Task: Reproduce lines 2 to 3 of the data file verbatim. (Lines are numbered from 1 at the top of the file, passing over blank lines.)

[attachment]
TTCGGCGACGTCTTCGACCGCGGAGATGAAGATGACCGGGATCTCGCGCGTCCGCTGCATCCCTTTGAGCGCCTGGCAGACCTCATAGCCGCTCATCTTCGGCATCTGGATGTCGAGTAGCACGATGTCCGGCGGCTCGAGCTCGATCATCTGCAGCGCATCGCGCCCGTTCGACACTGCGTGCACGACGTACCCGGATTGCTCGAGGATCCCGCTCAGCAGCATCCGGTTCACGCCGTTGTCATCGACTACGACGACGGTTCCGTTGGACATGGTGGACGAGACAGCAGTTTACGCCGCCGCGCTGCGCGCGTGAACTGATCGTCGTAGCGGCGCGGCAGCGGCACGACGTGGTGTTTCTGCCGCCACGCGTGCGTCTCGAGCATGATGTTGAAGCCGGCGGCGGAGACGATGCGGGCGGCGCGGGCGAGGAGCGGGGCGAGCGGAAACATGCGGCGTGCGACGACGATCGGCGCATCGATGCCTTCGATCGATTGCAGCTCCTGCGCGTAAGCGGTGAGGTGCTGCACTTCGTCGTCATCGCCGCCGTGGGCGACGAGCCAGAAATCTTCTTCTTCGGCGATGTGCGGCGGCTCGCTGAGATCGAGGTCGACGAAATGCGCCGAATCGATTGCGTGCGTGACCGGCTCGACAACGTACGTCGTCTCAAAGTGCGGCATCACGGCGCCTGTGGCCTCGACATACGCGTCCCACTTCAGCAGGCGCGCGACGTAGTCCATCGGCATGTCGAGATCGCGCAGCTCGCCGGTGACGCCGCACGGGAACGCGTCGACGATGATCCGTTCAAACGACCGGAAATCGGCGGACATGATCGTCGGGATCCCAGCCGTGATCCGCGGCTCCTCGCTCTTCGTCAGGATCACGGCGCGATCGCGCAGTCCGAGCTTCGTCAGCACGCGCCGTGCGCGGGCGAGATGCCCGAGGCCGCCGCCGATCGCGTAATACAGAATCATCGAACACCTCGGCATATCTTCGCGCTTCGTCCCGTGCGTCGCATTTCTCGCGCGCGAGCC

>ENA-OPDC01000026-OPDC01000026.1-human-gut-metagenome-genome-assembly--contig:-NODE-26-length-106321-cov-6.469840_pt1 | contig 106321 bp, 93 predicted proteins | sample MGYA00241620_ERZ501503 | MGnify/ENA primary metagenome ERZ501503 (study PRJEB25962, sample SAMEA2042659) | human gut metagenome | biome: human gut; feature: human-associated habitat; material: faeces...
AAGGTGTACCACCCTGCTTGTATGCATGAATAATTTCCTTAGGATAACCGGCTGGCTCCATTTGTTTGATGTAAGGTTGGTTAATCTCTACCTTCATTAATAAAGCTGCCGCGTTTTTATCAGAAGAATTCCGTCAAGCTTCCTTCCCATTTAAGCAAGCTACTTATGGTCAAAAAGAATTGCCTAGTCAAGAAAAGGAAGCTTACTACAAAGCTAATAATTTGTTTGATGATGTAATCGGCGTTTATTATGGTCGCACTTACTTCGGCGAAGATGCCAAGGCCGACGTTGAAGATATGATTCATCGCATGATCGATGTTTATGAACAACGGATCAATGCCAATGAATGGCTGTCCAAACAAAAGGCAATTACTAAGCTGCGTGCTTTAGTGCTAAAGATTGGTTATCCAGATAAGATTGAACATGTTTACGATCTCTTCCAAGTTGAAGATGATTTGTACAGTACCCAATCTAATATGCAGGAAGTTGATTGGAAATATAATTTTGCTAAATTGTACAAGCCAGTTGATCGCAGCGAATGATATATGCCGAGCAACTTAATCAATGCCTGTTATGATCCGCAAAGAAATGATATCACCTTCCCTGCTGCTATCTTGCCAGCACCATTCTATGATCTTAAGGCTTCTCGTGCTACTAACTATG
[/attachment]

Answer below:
>ENA-OPDC01000026-OPDC01000026.1-human-gut-metagenome-genome-assembly--contig:-NODE-26-length-106321-cov-6.469840_pt1 | contig 106321 bp, 93 predicted proteins | sample MGYA00241620_ERZ501503 | MGnify/ENA primary metagenome ERZ501503 (study PRJEB25962, sample SAMEA2042659) | human gut metagenome | biome: human gut; feature: human-associated habitat; material: faeces...
AAGGTGTACCACCCTGCTTGTATGCATGAATAATTTCCTTAGGATAACCGGCTGGCTCCATTTGTTTGATGTAAGGTTGGTTAATCTCTACCTTCATTAATAAAGCTGCCGCGTTTTTATCAGAAGAATTCCGTCAAGCTTCCTTCCCATTTAAGCAAGCTACTTATGGTCAAAAAGAATTGCCTAGTCAAGAAAAGGAAGCTTACTACAAAGCTAATAATTTGTTTGATGATGTAATCGGCGTTTATTATGGTCGCACTTACTTCGGCGAAGATGCCAAGGCCGACGTTGAAGATATGATTCATCGCATGATCGATGTTTATGAACAACGGATCAATGCCAATGAATGGCTGTCCAAACAAAAGGCAATTACTAAGCTGCGTGCTTTAGTGCTAAAGATTGGTTATCCAGATAAGATTGAACATGTTTACGATCTCTTCCAAGTTGAAGATGATTTGTACAGTACCCAATCTAATATGCAGGAAGTTGATTGGAAATATAATTTTGCTAAATTGTACAAGCCAGTTGATCGCAGCGAATGATATATGCCGAGCAACTTAATCAATGCCTGTTATGATCCGCAAAGAAATGATATCACCTTCCCTGCTGCTATCTTGCCAGCACCATTCTATGATCTTAAGGCTTCTCGTGCTACTAACTATG